The Langkawi Island Beachside Café Conversation about Natural Shampoo

It turns out that old adage is true: “oil and water do not mix” – they form an emulsion! I am sitting in a beachside café, drinking coffee on a gorgeous sunny afternoon with founder Paul Penders. He is explaining to me that as the pace of life has increased dramatically the world over and competitors began to put out “lather, rinse, and go” shampoo brands, people stopped buying “non-emulsified” products to their detriment.
 
I look at him a bit bewildered. What does he mean? What’s wrong with a quick wash-and-go? And what does this fascinating word, emulsification, mean precisely? As soon as I can get home to my computer, I google “emulsifiers.”

    “In what I call ‘non-emulsified shampoos,’ “ Paul says, “you shake them to use, and then the oil immediately starts separating. Then the oil begins to cling to the hair. If you use emulsifiers, the natural oils are stripped away.”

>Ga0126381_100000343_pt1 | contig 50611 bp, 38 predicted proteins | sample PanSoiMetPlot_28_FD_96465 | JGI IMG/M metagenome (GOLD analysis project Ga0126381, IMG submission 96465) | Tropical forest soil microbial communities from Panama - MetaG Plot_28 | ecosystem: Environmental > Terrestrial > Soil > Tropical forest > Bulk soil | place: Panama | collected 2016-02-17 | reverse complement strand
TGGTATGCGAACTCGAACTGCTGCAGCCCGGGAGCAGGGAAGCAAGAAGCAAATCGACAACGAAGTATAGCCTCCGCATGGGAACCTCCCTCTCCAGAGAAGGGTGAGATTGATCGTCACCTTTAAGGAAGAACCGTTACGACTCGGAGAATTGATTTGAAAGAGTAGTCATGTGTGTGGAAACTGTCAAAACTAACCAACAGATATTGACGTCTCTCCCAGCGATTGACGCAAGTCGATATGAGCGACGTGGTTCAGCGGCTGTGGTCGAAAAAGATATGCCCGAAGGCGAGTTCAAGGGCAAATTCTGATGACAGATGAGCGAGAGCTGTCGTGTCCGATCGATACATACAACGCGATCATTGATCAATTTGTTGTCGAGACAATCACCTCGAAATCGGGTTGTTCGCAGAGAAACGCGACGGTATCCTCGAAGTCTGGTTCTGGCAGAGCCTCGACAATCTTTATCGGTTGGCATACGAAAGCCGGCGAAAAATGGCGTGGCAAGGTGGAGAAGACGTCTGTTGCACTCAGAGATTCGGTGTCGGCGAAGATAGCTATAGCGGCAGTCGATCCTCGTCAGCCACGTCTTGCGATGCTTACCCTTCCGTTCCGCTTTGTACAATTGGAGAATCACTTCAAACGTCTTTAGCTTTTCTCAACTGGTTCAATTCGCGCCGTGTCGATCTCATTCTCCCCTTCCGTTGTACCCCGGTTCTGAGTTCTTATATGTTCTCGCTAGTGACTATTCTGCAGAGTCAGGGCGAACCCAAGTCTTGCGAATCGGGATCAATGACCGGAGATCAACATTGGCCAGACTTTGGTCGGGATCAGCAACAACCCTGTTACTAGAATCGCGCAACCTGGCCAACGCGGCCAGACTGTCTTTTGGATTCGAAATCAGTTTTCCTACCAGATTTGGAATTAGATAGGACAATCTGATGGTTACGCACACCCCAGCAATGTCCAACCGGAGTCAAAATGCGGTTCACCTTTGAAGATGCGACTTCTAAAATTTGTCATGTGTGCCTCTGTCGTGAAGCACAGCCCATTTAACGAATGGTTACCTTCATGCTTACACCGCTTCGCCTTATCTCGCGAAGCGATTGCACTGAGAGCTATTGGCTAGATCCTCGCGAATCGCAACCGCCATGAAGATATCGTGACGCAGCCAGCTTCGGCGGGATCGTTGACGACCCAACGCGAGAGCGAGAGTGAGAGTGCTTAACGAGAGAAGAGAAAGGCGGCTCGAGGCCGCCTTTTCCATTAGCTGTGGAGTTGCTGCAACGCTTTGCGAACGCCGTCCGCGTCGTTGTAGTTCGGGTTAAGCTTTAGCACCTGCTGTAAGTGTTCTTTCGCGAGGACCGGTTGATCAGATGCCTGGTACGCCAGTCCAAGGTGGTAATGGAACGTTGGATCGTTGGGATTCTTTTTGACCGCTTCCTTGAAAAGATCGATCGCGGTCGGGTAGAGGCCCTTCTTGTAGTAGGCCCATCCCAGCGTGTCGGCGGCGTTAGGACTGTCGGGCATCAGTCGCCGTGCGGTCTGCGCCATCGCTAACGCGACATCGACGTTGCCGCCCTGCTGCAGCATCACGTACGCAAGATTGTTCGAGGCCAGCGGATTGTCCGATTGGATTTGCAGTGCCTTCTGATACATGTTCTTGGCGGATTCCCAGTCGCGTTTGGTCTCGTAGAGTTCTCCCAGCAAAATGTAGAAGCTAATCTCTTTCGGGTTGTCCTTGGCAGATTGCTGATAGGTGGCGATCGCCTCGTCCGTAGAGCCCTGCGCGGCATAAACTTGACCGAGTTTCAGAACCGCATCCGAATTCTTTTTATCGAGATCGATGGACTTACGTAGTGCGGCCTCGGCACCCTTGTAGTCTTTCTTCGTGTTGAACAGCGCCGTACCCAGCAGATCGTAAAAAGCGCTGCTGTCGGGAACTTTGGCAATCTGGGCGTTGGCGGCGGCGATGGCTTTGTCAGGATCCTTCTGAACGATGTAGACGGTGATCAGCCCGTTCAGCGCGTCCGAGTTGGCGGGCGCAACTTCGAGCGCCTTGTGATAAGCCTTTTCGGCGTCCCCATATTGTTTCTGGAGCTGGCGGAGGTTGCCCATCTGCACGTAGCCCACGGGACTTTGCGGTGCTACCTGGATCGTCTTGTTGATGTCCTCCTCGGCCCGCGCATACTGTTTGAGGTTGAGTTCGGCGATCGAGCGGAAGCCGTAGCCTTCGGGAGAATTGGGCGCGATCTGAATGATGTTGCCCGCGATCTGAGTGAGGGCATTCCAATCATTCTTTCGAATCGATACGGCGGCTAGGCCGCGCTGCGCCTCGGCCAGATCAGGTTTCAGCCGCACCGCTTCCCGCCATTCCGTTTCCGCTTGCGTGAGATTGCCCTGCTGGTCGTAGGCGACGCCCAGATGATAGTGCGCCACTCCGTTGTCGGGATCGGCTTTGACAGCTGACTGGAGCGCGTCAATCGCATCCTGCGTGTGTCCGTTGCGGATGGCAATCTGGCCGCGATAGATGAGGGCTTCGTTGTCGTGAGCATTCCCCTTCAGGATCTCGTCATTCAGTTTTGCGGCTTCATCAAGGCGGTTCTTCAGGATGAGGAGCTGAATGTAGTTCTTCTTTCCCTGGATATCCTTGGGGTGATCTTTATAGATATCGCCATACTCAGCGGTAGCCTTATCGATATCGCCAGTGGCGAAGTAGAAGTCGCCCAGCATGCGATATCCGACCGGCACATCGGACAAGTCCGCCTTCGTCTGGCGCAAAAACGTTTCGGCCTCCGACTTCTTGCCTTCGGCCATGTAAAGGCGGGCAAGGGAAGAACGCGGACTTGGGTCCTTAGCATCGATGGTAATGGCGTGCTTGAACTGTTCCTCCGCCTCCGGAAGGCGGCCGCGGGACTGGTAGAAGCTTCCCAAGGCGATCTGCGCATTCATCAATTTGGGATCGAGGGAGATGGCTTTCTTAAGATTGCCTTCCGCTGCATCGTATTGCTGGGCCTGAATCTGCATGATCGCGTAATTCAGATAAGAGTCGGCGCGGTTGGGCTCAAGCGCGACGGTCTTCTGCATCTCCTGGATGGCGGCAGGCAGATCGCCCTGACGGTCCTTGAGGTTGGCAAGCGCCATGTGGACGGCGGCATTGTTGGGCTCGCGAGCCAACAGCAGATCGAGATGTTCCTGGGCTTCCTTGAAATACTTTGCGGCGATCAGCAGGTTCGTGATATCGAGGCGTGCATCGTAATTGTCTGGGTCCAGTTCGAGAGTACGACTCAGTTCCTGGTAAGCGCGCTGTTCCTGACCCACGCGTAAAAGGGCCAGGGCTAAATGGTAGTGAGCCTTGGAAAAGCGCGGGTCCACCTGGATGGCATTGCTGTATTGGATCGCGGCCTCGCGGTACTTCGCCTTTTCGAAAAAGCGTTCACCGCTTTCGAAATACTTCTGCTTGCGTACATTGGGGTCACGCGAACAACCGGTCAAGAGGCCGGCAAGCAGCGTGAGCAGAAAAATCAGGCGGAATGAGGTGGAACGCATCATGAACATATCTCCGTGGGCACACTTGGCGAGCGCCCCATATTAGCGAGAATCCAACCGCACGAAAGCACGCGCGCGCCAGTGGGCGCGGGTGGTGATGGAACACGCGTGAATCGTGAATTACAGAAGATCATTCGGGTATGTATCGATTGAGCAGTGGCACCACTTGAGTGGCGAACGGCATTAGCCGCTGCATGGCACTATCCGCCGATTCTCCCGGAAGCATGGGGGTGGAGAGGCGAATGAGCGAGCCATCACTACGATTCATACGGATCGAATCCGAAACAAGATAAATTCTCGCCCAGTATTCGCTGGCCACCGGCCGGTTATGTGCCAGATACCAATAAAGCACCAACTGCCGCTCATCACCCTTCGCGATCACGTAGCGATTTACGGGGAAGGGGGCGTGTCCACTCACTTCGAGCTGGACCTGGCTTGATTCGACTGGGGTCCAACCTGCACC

I start to understand. Like that popular tropical drink – a Tequila Sunrise – liquids of different weights tend to form layers which you have to stir or shake to get them to mix. Stir them up and walk away; in a while, they will separate into layers again. Sort of like what happens to my coffee when the milk is curdled.
 
Make a vinaigrette — pour water or vinegar and some kind of oil into a bottle — and shake. What happens? Scientists say that shaking breaks up two ‘immiscible’ (non-mixing) liquids into droplets that “statistically distribute” themselves throughout the bottle.